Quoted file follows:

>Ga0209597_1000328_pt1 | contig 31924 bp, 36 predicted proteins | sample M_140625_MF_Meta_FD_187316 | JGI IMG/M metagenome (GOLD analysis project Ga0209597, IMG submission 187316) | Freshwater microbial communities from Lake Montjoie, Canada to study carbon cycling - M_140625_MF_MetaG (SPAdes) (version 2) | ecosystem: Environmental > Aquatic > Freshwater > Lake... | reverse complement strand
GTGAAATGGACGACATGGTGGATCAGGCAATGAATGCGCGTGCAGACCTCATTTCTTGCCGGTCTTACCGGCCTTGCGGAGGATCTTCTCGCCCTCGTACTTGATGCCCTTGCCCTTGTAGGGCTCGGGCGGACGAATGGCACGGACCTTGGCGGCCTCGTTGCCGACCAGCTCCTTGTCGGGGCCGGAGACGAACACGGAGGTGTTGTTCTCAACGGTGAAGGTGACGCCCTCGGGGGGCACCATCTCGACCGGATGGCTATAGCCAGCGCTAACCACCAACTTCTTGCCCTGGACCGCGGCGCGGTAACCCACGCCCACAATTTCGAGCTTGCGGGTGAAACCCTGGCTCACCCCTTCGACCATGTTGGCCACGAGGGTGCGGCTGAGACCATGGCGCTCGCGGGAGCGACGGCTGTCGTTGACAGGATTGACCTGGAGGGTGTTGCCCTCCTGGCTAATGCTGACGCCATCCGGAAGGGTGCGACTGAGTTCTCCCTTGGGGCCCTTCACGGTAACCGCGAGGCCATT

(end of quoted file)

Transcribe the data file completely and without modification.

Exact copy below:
>Ga0209597_1000328_pt1 | contig 31924 bp, 36 predicted proteins | sample M_140625_MF_Meta_FD_187316 | JGI IMG/M metagenome (GOLD analysis project Ga0209597, IMG submission 187316) | Freshwater microbial communities from Lake Montjoie, Canada to study carbon cycling - M_140625_MF_MetaG (SPAdes) (version 2) | ecosystem: Environmental > Aquatic > Freshwater > Lake... | reverse complement strand
GTGAAATGGACGACATGGTGGATCAGGCAATGAATGCGCGTGCAGACCTCATTTCTTGCCGGTCTTACCGGCCTTGCGGAGGATCTTCTCGCCCTCGTACTTGATGCCCTTGCCCTTGTAGGGCTCGGGCGGACGAATGGCACGGACCTTGGCGGCCTCGTTGCCGACCAGCTCCTTGTCGGGGCCGGAGACGAACACGGAGGTGTTGTTCTCAACGGTGAAGGTGACGCCCTCGGGGGGCACCATCTCGACCGGATGGCTATAGCCAGCGCTAACCACCAACTTCTTGCCCTGGACCGCGGCGCGGTAACCCACGCCCACAATTTCGAGCTTGCGGGTGAAACCCTGGCTCACCCCTTCGACCATGTTGGCCACGAGGGTGCGGCTGAGACCATGGCGCTCGCGGGAGCGACGGCTGTCGTTGACAGGATTGACCTGGAGGGTGTTGCCCTCCTGGCTAATGCTGACGCCATCCGGAAGGGTGCGACTGAGTTCTCCCTTGGGGCCCTTCACGGTAACCGCGAGGCCATT